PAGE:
The other half of the ‘not what you do’… equation is to be found in the crossover; the M126Be has a ‘high order’ (actually, fourth-order) slopes provided by film-only capacitors and air core inductors. This is a well-regarded approach to keeping distortion at a minimum and transparency good and high. The mid/bass driver has an aluminium cone of the sort Revel describes as a ‘deep ceramic composite’ and is finished in the same white as the tweeter waveguide. The colour contrast gives it and the PerformaBe floorstander a distinctive look that sets them apart from the crowd, but you can’t help wondering if they got the idea from their colleagues at JBL who have used white woofers for decades. Little is said about the box itself, which presumably means it’s fairly conventional in construction but distinguishes itself with a curved top section finished in metallic black with the brand embossed in relief using a process called electroforming. The finishing overall is to an exceptional standard. On the back panel there is a reflex port and a single pair of cable terminals. Bi-wiring seems to be on the wane these days; it’s hard to say whether that’s because of fashion or the limited aesthetic appeal of cables in an increasingly wireless world, but I for one am all for it.
The M126Be is a compact speaker for the price. There are more expensive alternatives in the same ballpark, but not that many, so until you start to listen they look a little expensive. However, the pudding proves very nicely indeed as this is a remarkably revealing and clean sounding loudspeaker. I put them on a pair of Stand Design FS104 Signature stands and Townshend Seismic Bases, hooked up the mighty ATC P2 power amplifier, and pressed play on the app controlling a Naim NDX2 streamer. The presentation is richly detailed and a little lean in the bass. This is not one of those compact two-ways that attempts to offset its stature by ramping up the bass; instead it takes a realistic approach to the bandwidth it can produce without compromise. Which means ultimately that those looking to playback Rammstein or Beethoven’s 9th in full effect will need a subwoofer. But this is not what the M126Be is about; rather it’s about very low distortion and very high resolution in a speaker that is small enough to be used in almost any room, albeit too small for the biggest rooms.
It is supremely good at resolving the subtleties of the human voice. No matter who you listen to voices sound so real that it makes the performance totally compelling. This struck me quite forcefully when playing ‘Dancing Out with the Moonlit Knight’ [Genesis, Selling England by the Pound, Charisma]. Peter Gabriel was palpably real and the music gelled superbly, so that the only things missing were the bass pedals. This is an outstandingly articulate loudspeaker, one that makes it easy for you to hear right into the mix and pick out any instrument or voice you want to follow, or to sit back and enjoy the bigger picture. This Revel proves that you can have high-resolution without tears. In other words, there is no tendency to forwardness, glare, or grain, something that other speaker makers blame on source and amplification, but which is often a shortcoming of tweeters. Beryllium treble drivers do not always make the sound that their many advantages promise, but Revel have proved that the material is not the problem.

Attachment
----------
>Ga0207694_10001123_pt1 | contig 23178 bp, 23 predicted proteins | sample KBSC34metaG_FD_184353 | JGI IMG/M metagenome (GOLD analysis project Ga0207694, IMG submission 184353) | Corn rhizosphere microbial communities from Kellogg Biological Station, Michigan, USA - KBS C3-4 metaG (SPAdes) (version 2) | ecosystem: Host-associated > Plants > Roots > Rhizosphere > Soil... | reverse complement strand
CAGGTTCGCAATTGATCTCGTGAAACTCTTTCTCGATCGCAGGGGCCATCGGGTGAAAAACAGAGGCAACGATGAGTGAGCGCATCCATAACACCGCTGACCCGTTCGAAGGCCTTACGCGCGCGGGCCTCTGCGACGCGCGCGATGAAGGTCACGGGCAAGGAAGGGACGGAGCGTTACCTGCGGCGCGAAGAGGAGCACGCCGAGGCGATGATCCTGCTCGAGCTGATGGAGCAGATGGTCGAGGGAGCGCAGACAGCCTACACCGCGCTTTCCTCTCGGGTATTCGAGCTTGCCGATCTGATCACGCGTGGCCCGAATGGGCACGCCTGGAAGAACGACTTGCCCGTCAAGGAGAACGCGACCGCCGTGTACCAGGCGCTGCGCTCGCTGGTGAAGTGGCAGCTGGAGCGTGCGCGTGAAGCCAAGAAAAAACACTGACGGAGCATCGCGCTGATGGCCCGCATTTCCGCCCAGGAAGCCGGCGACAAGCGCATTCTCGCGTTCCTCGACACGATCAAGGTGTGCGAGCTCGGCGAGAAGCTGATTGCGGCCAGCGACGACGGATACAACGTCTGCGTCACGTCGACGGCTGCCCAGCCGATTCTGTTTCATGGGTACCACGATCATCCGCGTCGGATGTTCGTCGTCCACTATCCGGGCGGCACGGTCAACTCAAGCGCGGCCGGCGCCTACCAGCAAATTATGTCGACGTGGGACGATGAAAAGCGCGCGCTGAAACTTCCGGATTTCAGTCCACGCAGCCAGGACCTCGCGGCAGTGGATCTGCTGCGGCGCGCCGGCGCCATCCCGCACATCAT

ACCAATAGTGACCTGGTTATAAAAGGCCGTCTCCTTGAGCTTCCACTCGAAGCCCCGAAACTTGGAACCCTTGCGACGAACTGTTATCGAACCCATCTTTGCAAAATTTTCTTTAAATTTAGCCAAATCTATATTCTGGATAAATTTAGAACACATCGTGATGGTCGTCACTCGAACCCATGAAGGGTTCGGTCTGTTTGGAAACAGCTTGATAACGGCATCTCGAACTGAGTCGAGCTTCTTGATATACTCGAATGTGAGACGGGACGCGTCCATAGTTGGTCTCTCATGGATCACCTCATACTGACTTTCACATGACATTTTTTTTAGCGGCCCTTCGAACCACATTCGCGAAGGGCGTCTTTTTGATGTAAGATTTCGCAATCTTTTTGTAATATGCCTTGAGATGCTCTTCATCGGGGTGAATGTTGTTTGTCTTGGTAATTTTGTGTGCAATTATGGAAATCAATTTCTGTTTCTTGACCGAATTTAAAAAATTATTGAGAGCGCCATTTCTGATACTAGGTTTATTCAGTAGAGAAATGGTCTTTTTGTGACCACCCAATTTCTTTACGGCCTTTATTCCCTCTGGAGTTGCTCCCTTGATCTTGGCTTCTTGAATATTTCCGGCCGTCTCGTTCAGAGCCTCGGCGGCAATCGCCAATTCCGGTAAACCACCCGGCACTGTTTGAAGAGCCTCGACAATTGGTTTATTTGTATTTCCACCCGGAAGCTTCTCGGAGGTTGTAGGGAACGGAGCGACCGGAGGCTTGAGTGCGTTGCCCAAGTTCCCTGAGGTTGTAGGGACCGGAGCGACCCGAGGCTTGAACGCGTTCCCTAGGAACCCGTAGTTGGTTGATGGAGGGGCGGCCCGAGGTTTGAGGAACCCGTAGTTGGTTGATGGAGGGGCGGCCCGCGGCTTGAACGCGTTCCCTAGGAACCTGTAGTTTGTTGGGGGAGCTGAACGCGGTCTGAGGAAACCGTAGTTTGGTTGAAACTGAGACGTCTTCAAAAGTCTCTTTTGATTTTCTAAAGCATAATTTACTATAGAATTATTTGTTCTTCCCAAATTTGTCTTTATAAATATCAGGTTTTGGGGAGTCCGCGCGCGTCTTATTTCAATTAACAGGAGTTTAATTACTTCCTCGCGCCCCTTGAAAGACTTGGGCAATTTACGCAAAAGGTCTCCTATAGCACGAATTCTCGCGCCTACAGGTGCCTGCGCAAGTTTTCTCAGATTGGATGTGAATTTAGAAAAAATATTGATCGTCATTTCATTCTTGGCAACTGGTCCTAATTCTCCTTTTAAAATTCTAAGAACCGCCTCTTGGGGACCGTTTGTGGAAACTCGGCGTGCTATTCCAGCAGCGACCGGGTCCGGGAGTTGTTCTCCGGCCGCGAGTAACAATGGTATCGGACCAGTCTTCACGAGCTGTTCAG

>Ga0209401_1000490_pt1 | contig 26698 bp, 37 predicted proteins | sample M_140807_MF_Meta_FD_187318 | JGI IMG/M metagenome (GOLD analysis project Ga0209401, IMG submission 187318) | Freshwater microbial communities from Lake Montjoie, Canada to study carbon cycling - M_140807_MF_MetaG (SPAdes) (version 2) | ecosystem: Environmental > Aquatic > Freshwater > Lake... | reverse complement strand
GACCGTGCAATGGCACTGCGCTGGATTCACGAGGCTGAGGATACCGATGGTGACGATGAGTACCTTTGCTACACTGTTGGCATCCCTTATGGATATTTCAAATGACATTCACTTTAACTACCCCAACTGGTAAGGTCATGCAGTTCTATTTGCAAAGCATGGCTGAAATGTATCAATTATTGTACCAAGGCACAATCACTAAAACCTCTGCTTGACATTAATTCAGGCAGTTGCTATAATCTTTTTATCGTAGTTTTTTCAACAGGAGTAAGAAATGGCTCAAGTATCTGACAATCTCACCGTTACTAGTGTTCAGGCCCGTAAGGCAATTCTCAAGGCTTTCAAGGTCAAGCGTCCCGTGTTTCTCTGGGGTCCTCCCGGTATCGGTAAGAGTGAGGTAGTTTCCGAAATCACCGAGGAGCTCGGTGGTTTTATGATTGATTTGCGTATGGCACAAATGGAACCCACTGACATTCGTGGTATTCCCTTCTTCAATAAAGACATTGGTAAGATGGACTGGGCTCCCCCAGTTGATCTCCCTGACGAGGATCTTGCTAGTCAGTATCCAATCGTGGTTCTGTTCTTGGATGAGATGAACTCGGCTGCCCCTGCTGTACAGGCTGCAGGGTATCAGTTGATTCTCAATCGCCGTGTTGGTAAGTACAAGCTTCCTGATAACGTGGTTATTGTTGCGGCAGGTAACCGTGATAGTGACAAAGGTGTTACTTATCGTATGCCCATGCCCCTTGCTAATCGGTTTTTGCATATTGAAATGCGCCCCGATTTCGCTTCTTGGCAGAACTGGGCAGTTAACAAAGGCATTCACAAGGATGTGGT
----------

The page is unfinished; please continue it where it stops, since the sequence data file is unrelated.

On the all-important timing front this is a very snappy but never sharp speaker; everything happens precisely when it should and there’s little or no hangover. Which is to say that timing is strong but not its forte. There are more obviously pacy speakers around but few that resolve the details so well. There is, however, plenty of snap to hands on drum skins while the lilt of Brendell’s ‘Haydn Piano Sonatas’ [11 Piano Sonatas, Philips] was perfectly balanced with the weighting of his playing. This sounded warmer than usual, the treble on the Revel being that much more solid and rounded than usual. It makes many metal domes sound thin and avoids the early break up associated with soft domes, which leads to the clean, uncoloured way that it opens up recordings. It’s a luxury sound, almost as if you can hear the polish on the grand piano.
It was fascinating listening to the voices on Conjure’s Music for the Texts of Ishmael Reed[American Clavé] where David Murray sounds bigger than the band while Reed himself is extremely natural and convincing. I love the way that the M126Be matches Steely Dan’s attention to detail on ‘The Boston Rag’ [Countdown to Ecstasy, ABC], bringing out Jeff Baxter’s pedal steel and Denny Dias’ fabulously dark solo to a tee. This speaker does scale when you want it as well. Small boxes are usually good at this and solid ones even better, so Ryan Adams and the Cardinals’ ‘Magnolia Mountain’ pushes the soundstage well behind the speakers, placing the instruments and voice in a well defined 3D space.
This is a speaker for the head and heart more than it is for the physiology. It doesn’t have bone-shaking bass, but makes up for this with exquisite inner detail and very low distortion. It has an honest balance that favours accuracy over short term wow factor, so it’s a speaker for the sophisticate rather than the closet rocker. It needs a muscular and coherent amplifier to give of its best, but when appropriately partnered produces a sound that makes you shut your eyes and escape into the music. Which ultimately is what high fidelity should be about.
Type: Two-way, two-driver stand-mount monitor with rear-ported bass reflex enclosure
Driver complement: One 1inch beryllium dome tweeter with acoustic waveguide, one 6.5inch Deep Ceramic Composite aluminium cone mid-bass driver
Frequency response: 54Hz–44kHz (-6dB)
Crossover frequency: 1.7kHz
Impedance: 8 Ohms
Dimensions (H×W×D): 386 ×211 ×262mm
Finishes: High-gloss black, white, walnut, metallic silver
Distributor: Harman Luxury Audio Group
Tel: +44(0)1223 203200